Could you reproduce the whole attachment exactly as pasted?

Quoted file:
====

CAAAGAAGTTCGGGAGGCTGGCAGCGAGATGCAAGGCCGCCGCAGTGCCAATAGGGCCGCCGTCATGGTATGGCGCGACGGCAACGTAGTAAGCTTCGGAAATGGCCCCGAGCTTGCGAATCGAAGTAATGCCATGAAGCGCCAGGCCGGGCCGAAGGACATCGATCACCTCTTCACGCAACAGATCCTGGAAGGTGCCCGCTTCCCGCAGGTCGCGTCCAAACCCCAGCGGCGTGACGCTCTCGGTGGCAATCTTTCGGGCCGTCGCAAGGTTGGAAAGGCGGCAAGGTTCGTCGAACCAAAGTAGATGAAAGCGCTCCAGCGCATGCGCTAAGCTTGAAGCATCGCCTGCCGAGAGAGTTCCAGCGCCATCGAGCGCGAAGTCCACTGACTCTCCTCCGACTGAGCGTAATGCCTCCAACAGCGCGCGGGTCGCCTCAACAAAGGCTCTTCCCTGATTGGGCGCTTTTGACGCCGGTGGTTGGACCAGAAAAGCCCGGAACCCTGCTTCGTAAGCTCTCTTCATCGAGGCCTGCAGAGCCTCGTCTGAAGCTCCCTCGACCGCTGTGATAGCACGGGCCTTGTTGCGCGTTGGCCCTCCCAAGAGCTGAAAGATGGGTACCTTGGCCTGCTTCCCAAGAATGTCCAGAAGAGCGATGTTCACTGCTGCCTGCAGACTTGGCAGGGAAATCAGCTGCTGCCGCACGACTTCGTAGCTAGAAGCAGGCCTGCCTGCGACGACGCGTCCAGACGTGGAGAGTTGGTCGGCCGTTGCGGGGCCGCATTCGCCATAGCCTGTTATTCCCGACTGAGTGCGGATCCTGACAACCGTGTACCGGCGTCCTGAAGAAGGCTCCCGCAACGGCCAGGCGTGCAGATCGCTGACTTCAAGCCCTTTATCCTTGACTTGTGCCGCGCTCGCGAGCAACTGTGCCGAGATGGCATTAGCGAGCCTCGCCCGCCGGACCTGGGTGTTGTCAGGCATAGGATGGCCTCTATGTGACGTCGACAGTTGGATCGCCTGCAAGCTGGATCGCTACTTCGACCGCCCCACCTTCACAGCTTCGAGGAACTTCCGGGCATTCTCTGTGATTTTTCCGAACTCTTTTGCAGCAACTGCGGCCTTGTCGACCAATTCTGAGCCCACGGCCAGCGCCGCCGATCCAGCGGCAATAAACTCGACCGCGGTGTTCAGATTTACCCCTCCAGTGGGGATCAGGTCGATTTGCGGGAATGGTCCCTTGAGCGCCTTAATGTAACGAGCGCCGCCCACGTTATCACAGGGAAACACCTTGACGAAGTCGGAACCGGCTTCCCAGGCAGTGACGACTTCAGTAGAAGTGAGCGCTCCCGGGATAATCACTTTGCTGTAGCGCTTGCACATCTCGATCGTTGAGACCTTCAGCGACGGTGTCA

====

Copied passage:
CAAAGAAGTTCGGGAGGCTGGCAGCGAGATGCAAGGCCGCCGCAGTGCCAATAGGGCCGCCGTCATGGTATGGCGCGACGGCAACGTAGTAAGCTTCGGAAATGGCCCCGAGCTTGCGAATCGAAGTAATGCCATGAAGCGCCAGGCCGGGCCGAAGGACATCGATCACCTCTTCACGCAACAGATCCTGGAAGGTGCCCGCTTCCCGCAGGTCGCGTCCAAACCCCAGCGGCGTGACGCTCTCGGTGGCAATCTTTCGGGCCGTCGCAAGGTTGGAAAGGCGGCAAGGTTCGTCGAACCAAAGTAGATGAAAGCGCTCCAGCGCATGCGCTAAGCTTGAAGCATCGCCTGCCGAGAGAGTTCCAGCGCCATCGAGCGCGAAGTCCACTGACTCTCCTCCGACTGAGCGTAATGCCTCCAACAGCGCGCGGGTCGCCTCAACAAAGGCTCTTCCCTGATTGGGCGCTTTTGACGCCGGTGGTTGGACCAGAAAAGCCCGGAACCCTGCTTCGTAAGCTCTCTTCATCGAGGCCTGCAGAGCCTCGTCTGAAGCTCCCTCGACCGCTGTGATAGCACGGGCCTTGTTGCGCGTTGGCCCTCCCAAGAGCTGAAAGATGGGTACCTTGGCCTGCTTCCCAAGAATGTCCAGAAGAGCGATGTTCACTGCTGCCTGCAGACTTGGCAGGGAAATCAGCTGCTGCCGCACGACTTCGTAGCTAGAAGCAGGCCTGCCTGCGACGACGCGTCCAGACGTGGAGAGTTGGTCGGCCGTTGCGGGGCCGCATTCGCCATAGCCTGTTATTCCCGACTGAGTGCGGATCCTGACAACCGTGTACCGGCGTCCTGAAGAAGGCTCCCGCAACGGCCAGGCGTGCAGATCGCTGACTTCAAGCCCTTTATCCTTGACTTGTGCCGCGCTCGCGAGCAACTGTGCCGAGATGGCATTAGCGAGCCTCGCCCGCCGGACCTGGGTGTTGTCAGGCATAGGATGGCCTCTATGTGACGTCGACAGTTGGATCGCCTGCAAGCTGGATCGCTACTTCGACCGCCCCACCTTCACAGCTTCGAGGAACTTCCGGGCATTCTCTGTGATTTTTCCGAACTCTTTTGCAGCAACTGCGGCCTTGTCGACCAATTCTGAGCCCACGGCCAGCGCCGCCGATCCAGCGGCAATAAACTCGACCGCGGTGTTCAGATTTACCCCTCCAGTGGGGATCAGGTCGATTTGCGGGAATGGTCCCTTGAGCGCCTTAATGTAACGAGCGCCGCCCACGTTATCACAGGGAAACACCTTGACGAAGTCGGAACCGGCTTCCCAGGCAGTGACGACTTCAGTAGAAGTGAGCGCTCCCGGGATAATCACTTTGCTGTAGCGCTTGCACATCTCGATCGTTGAGACCTTCAGCGACGGTGTCA